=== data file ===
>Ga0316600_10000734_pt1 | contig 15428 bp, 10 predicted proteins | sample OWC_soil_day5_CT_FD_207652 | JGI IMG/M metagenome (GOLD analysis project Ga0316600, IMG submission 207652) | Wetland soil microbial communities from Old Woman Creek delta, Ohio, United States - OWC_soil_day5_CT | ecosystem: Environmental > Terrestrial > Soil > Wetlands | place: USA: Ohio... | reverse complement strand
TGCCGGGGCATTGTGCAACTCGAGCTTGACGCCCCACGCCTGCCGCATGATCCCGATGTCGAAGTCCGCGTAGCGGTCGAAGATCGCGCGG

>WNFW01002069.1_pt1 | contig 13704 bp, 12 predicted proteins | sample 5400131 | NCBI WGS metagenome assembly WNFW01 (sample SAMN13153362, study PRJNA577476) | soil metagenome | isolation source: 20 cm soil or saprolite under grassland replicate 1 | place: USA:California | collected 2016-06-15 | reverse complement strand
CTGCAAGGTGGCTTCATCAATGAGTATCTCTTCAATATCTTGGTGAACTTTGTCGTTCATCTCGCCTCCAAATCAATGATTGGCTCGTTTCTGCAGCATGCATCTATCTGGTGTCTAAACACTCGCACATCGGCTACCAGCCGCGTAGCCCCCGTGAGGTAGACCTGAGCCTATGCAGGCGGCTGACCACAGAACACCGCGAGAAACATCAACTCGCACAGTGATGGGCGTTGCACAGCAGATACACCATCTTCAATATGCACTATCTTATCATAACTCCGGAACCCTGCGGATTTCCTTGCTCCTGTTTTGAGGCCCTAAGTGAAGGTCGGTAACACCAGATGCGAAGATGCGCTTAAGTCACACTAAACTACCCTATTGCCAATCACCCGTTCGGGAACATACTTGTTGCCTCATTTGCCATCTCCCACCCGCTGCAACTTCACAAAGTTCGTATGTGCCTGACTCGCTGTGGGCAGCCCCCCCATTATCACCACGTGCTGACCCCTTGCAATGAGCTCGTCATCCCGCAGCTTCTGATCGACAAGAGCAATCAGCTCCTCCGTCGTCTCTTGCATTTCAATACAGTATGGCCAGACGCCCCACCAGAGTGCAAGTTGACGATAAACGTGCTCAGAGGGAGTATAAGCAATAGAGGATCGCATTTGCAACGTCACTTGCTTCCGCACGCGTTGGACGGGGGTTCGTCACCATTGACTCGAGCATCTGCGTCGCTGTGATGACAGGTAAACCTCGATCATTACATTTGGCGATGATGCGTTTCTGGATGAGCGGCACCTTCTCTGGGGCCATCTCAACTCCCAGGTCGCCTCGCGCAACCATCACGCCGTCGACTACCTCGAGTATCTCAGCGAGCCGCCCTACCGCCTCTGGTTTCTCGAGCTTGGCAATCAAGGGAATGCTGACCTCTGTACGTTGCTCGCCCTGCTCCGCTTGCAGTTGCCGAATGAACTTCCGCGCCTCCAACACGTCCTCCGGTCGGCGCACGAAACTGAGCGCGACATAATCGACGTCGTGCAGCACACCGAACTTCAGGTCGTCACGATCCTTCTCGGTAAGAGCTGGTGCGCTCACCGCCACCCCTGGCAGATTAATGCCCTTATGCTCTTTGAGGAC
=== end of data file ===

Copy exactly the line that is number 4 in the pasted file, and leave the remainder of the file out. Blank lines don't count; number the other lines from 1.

CTGCAAGGTGGCTTCATCAATGAGTATCTCTTCAATATCTTGGTGAACTTTGTCGTTCATCTCGCCTCCAAATCAATGATTGGCTCGTTTCTGCAGCATGCATCTATCTGGTGTCTAAACACTCGCACATCGGCTACCAGCCGCGTAGCCCCCGTGAGGTAGACCTGAGCCTATGCAGGCGGCTGACCACAGAACACCGCGAGAAACATCAACTCGCACAGTGATGGGCGTTGCACAGCAGATACACCATCTTCAATATGCACTATCTTATCATAACTCCGGAACCCTGCGGATTTCCTTGCTCCTGTTTTGAGGCCCTAAGTGAAGGTCGGTAACACCAGATGCGAAGATGCGCTTAAGTCACACTAAACTACCCTATTGCCAATCACCCGTTCGGGAACATACTTGTTGCCTCATTTGCCATCTCCCACCCGCTGCAACTTCACAAAGTTCGTATGTGCCTGACTCGCTGTGGGCAGCCCCCCCATTATCACCACGTGCTGACCCCTTGCAATGAGCTCGTCATCCCGCAGCTTCTGATCGACAAGAGCAATCAGCTCCTCCGTCGTCTCTTGCATTTCAATACAGTATGGCCAGACGCCCCACCAGAGTGCAAGTTGACGATAAACGTGCTCAGAGGGAGTATAAGCAATAGAGGATCGCATTTGCAACGTCACTTGCTTCCGCACGCGTTGGACGGGGGTTCGTCACCATTGACTCGAGCATCTGCGTCGCTGTGATGACAGGTAAACCTCGATCATTACATTTGGCGATGATGCGTTTCTGGATGAGCGGCACCTTCTCTGGGGCCATCTCAACTCCCAGGTCGCCTCGCGCAACCATCACGCCGTCGACTACCTCGAGTATCTCAGCGAGCCGCCCTACCGCCTCTGGTTTCTCGAGCTTGGCAATCAAGGGAATGCTGACCTCTGTACGTTGCTCGCCCTGCTCCGCTTGCAGTTGCCGAATGAACTTCCGCGCCTCCAACACGTCCTCCGGTCGGCGCACGAAACTGAGCGCGACATAATCGACGTCGTGCAGCACACCGAACTTCAGGTCGTCACGATCCTTCTCGGTAAGAGCTGGTGCGCTCACCGCCACCCCTGGCAGATTAATGCCCTTATGCTCTTTGAGGAC